Following the real estate crash starting in late 2006, real estate prices in California fell up to 50% and more. In many cases, those who held onto their homes saw a substantial drop in their property taxes as County Assessors adjusted their values. Now that the economy is recovering and prices are rising, property tax bills may rise with them. The following will help you understand how our property taxes are calculated and what you can expect.
Under our property tax system, every County has a Tax Assessor whose job includes valuing every Parcel of real estate in the County and then assessing a property tax based upon it’s value. This system, while seemingly fair, can lead to very unfair results for many – especially retired people on fixed incomes – who found themselves forced from their homes by rising property tax bills.
In 1978, California passed Proposition 13 which set a base value for all properties according to what they were assessed for in 1975-76. Property tax would then be at 1% of this valuation plus any additional assessments approved by the voters. On average, property tax rates have been at approximately 1.15%. Thereafter, the property tax could be increased if values go up but would be limited to no more than 2% increase per year. Each time a property ownership was sold, the sale value would establish a new base price.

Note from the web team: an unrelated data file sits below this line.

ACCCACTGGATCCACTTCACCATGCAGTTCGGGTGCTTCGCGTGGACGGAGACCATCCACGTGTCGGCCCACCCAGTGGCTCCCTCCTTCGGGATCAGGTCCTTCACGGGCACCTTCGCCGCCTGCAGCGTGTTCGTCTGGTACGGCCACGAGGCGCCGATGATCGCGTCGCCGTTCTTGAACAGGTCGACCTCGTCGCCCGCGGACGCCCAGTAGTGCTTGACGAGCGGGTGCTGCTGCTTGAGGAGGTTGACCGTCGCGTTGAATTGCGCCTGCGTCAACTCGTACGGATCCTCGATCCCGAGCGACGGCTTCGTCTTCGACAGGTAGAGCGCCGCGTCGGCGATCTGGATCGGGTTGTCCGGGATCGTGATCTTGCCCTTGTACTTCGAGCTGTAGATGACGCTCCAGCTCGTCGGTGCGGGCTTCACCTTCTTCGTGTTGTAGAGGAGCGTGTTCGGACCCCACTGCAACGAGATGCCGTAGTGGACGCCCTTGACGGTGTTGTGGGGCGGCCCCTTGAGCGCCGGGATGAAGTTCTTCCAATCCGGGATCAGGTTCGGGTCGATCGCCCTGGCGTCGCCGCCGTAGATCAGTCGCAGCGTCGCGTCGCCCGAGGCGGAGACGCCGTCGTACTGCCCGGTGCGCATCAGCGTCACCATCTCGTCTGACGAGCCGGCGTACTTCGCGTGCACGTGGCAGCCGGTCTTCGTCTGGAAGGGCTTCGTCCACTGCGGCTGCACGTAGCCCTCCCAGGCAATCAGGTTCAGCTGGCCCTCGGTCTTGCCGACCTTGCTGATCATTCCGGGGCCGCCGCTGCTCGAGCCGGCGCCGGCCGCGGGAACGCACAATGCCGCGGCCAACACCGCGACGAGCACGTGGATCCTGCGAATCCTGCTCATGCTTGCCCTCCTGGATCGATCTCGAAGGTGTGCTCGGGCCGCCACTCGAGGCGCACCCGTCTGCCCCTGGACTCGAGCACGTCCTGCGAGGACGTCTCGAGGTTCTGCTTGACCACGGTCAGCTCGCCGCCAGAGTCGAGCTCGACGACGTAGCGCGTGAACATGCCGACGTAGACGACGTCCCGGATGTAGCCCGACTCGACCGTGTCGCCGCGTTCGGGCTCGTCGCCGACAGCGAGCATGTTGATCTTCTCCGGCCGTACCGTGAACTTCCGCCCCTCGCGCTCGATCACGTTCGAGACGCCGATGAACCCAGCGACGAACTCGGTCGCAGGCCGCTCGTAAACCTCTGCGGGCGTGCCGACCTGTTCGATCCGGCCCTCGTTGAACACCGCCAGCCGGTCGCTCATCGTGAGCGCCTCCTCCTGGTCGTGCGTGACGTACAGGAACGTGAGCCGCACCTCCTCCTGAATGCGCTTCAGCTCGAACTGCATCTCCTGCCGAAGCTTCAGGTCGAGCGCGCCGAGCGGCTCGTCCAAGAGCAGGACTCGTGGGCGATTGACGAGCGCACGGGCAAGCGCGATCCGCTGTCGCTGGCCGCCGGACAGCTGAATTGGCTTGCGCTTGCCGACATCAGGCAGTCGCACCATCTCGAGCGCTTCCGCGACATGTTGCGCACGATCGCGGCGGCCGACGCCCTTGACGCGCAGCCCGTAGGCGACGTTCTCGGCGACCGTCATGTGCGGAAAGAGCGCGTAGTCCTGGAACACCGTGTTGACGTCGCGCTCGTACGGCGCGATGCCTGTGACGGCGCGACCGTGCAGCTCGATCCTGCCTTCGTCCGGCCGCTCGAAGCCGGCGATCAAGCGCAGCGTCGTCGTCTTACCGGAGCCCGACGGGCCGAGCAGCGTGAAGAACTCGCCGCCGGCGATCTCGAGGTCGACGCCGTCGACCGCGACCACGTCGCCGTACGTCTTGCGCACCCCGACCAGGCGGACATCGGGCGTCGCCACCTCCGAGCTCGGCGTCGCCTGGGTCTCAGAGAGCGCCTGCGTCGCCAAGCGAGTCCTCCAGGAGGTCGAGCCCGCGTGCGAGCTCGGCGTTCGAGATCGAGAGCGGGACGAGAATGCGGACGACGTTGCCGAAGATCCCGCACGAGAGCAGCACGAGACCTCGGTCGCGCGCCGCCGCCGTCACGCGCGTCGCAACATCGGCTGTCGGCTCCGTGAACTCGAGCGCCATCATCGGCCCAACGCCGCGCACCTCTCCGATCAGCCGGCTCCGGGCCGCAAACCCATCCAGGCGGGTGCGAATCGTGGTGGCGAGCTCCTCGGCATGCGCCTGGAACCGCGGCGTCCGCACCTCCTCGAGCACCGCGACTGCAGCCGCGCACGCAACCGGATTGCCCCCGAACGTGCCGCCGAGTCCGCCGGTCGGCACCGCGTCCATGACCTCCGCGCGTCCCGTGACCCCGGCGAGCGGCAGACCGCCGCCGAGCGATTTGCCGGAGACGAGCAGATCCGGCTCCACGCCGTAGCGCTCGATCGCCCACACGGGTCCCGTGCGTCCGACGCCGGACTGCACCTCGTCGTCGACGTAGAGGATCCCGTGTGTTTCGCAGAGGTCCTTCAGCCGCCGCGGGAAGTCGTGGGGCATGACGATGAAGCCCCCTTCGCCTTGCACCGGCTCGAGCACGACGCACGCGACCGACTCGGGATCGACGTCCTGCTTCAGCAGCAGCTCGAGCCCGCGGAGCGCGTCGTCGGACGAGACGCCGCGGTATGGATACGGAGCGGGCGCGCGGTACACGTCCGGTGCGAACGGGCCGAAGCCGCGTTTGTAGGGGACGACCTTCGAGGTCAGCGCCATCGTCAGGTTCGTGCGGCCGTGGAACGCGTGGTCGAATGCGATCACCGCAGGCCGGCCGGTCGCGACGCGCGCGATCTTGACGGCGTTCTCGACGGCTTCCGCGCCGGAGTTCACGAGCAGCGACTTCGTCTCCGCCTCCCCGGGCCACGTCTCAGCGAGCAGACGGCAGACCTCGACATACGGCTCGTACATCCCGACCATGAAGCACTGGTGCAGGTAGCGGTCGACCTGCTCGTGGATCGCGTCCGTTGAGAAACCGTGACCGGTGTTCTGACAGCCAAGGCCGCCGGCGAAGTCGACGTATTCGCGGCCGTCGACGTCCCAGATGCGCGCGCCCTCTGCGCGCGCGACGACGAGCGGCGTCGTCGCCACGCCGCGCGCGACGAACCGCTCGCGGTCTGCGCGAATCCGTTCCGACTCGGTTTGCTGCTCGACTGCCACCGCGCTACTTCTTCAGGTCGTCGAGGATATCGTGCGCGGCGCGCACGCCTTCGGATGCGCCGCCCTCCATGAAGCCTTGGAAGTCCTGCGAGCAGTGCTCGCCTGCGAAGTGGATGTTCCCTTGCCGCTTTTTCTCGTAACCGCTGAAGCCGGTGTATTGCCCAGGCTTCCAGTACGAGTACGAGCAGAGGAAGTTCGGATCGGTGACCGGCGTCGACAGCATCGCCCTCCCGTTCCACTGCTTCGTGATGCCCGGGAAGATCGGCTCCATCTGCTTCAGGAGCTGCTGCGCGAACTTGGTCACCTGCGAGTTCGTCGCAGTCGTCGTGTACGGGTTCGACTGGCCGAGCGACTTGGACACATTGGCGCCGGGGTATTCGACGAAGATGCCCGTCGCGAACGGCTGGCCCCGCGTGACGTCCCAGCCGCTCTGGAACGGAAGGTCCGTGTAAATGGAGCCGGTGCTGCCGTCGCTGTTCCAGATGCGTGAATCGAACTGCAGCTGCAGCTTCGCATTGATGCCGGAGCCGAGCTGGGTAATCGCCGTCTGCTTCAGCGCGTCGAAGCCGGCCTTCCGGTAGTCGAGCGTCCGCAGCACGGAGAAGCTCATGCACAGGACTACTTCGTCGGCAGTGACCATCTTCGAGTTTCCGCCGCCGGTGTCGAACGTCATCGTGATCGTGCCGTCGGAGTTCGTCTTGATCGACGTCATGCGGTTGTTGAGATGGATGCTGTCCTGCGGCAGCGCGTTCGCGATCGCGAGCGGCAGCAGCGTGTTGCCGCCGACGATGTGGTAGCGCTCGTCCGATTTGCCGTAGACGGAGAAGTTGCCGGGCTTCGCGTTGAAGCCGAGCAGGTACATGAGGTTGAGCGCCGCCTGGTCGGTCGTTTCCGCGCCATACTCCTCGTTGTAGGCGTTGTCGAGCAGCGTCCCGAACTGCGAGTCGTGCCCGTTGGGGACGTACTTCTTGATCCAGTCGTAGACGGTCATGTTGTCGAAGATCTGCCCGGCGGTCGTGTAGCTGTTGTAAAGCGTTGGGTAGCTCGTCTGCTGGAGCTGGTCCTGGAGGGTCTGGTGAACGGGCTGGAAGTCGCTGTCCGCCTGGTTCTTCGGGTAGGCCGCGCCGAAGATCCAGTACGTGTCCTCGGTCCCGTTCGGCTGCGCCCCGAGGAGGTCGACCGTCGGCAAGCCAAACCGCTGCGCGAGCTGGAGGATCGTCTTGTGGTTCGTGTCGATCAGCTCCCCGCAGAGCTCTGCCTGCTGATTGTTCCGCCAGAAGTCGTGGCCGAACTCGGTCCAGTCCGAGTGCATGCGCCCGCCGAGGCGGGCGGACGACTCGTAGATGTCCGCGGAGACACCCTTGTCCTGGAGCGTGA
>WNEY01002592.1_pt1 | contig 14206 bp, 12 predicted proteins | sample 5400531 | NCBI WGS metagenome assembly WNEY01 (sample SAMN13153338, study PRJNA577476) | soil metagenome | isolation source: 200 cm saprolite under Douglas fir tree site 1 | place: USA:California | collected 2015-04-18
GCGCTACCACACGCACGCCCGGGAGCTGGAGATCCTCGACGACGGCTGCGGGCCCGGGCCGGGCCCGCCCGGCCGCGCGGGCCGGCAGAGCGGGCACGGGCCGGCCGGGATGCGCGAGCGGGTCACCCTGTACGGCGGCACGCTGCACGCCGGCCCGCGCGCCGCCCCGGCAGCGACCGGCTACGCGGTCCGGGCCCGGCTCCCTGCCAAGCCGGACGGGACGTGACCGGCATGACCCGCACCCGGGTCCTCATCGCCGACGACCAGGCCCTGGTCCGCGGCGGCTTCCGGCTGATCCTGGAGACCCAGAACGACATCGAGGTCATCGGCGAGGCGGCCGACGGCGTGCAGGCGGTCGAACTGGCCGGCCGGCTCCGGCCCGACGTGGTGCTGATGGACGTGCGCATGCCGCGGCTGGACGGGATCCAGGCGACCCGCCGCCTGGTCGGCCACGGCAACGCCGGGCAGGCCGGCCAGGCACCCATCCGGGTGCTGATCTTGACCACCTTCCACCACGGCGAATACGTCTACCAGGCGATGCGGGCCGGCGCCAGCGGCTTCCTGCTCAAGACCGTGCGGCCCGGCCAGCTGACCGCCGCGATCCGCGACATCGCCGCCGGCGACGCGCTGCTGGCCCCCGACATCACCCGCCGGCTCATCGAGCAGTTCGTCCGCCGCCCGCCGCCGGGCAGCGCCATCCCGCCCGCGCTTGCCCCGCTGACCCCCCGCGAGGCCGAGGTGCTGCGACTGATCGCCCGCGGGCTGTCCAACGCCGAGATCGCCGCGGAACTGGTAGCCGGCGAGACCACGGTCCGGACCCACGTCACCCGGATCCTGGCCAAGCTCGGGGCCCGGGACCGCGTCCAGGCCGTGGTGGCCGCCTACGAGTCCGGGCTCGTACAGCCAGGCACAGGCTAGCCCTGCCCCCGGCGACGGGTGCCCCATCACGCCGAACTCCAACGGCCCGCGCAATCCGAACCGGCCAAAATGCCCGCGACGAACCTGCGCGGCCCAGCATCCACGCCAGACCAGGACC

However, Legislators quickly saw a possible flaw in Prop 13… what would happen if property values fell? As a result, later in 1978, the voters passed Proposition 8 which required the Assessor to base the property tax on either the property’s adjusted base year value (Prop 13 value) or it current market value (Prop 8 value). As a result of these two related laws, the tax assessor keeps track of the two valuations for each property. If the Prop 8 value fell below the adjusted Prop 13 value, property taxes were supposed to drop. Then, if Prop 8 value (current market value) exceeded the adjusted Prop 13 value, the property taxes would rise up again but to no higher than the adjusted Prop 13 value which still capped taxes and protected owners against climbing prices.
And that is how it is supposed to work and generally did. With property values falling sharply since 2007, home owners experienced tax reductions as the Prop 8 value fell below Prop …read more